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Scientific Integrity Under A Microscope - FDA scientists reported interference with their scientific work


Below are excerpts from a survey of U.S. Food and Drug Administration scientists by two advocacy groups. Released on Thursday, the survey results are at www.ucsusa.org.

The Union of Concerned Scientists and Public Employees for Environmental Responsibility distributed a 38-question survey to scientists at the FDA to obtain their perceptions about scientific integrity in the agency. Nearly 1,000 scientists filled out and returned the survey.

a.. Large numbers of FDA scientists reported interference with their scientific work. Almost one in five responded, "I have been asked, for nonscientific reasons, to inappropriately exclude or alter technical information or my conclusions in an FDA scientific document." More than three in five knew of cases in which "Department of Health and Human Services or FDA political appointees have inappropriately injected themselves into FDA determinations or actions." Three in five also knew of
cases "where commercial interests have inappropriately induced or attempted to induce the reversal, withdrawal or modification of FDA determinations or actions."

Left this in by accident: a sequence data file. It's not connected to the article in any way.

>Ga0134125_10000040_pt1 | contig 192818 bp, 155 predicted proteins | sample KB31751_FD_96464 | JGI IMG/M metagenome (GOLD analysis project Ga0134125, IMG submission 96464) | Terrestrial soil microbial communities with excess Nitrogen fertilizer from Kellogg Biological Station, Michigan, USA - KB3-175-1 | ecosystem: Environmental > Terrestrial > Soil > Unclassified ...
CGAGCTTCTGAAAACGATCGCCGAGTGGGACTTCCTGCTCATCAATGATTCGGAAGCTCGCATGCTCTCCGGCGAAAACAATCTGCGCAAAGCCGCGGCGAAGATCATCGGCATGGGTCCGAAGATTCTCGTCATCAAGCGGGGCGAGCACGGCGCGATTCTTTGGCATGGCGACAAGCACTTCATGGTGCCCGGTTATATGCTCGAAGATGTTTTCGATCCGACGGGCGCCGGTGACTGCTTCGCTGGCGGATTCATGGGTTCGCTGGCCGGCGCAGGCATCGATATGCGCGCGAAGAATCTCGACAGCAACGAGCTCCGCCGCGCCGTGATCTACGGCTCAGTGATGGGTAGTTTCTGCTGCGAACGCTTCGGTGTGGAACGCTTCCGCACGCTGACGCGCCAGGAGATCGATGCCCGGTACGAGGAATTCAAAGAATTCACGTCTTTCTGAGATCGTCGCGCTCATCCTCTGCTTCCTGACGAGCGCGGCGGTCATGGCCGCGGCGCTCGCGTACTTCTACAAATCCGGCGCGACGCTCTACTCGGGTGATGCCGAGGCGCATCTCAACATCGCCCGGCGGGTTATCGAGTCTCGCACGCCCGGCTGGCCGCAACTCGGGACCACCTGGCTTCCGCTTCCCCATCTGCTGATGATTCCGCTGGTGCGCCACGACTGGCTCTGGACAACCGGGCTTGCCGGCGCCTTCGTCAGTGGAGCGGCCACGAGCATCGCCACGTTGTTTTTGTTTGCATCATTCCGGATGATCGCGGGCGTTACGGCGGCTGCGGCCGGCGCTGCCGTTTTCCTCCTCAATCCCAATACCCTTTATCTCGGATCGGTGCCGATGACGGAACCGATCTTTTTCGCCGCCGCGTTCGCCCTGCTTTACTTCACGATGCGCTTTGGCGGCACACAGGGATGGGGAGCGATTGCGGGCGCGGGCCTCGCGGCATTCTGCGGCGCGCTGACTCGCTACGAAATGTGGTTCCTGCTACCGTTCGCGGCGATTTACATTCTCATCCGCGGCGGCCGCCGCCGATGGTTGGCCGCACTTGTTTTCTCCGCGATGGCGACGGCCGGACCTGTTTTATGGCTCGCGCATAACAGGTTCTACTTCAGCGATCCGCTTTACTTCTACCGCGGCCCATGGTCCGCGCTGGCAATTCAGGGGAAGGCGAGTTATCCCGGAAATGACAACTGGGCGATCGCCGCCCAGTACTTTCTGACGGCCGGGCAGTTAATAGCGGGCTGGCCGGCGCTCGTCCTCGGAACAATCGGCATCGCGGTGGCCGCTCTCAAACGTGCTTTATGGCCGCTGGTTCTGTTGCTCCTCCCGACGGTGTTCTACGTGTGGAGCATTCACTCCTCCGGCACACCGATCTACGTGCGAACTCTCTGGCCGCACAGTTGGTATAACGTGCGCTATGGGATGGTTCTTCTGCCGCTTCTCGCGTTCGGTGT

b.. Responses suggest that the agency's ability to fulfill its mission -- protecting public health -- is being put at risk. Only half feel the "FDA is acting effectively to protect public health." Nearly half think that the "FDA routinely provides complete and accurate information to the public."

c.. Scientists report being afraid to speak frankly about safety concerns and feel constrained in their roles as scientists. One-fifth say they "have been asked explicitly by FDA decisionmakers to provide incomplete, inaccurate or misleading information to the public, regulated industry, media, or elected/senior government officials."

d.. FDA scientists reported that they have inadequate resources to perform even the basic work of the agency. Nearly 70 percent do not believe the FDA has sufficient resources to effectively perform its mission. Less than half say they " respect the integrity and professionalism of FDA leadership." Less than a third think the agency "is moving in the right direction."

e.. Scientists had strong opinions about reforms that would address some of their concerns. Nearly two in three said that the "laws and regulations that govern FDA, including the agency's structure, need change for the agency to better serve the public." More than four in five agreed that the "public would be better served if the independence and authority of FDA post-market safety systems were strengthened." Scientists also responded to the open question, "The integrity of the scientific work produced by FDA could best be improved by . . ." Answers included:

a.. "Removing politics from the review process and making decisions based solely on science.
b.. "Make culture regarding saying `no' or giving negative results more acceptable --it's very difficult now with meetings, etc. Management is VERY pharma-friendly."
c.. "Post-approval long-term monitoring of clinical trials."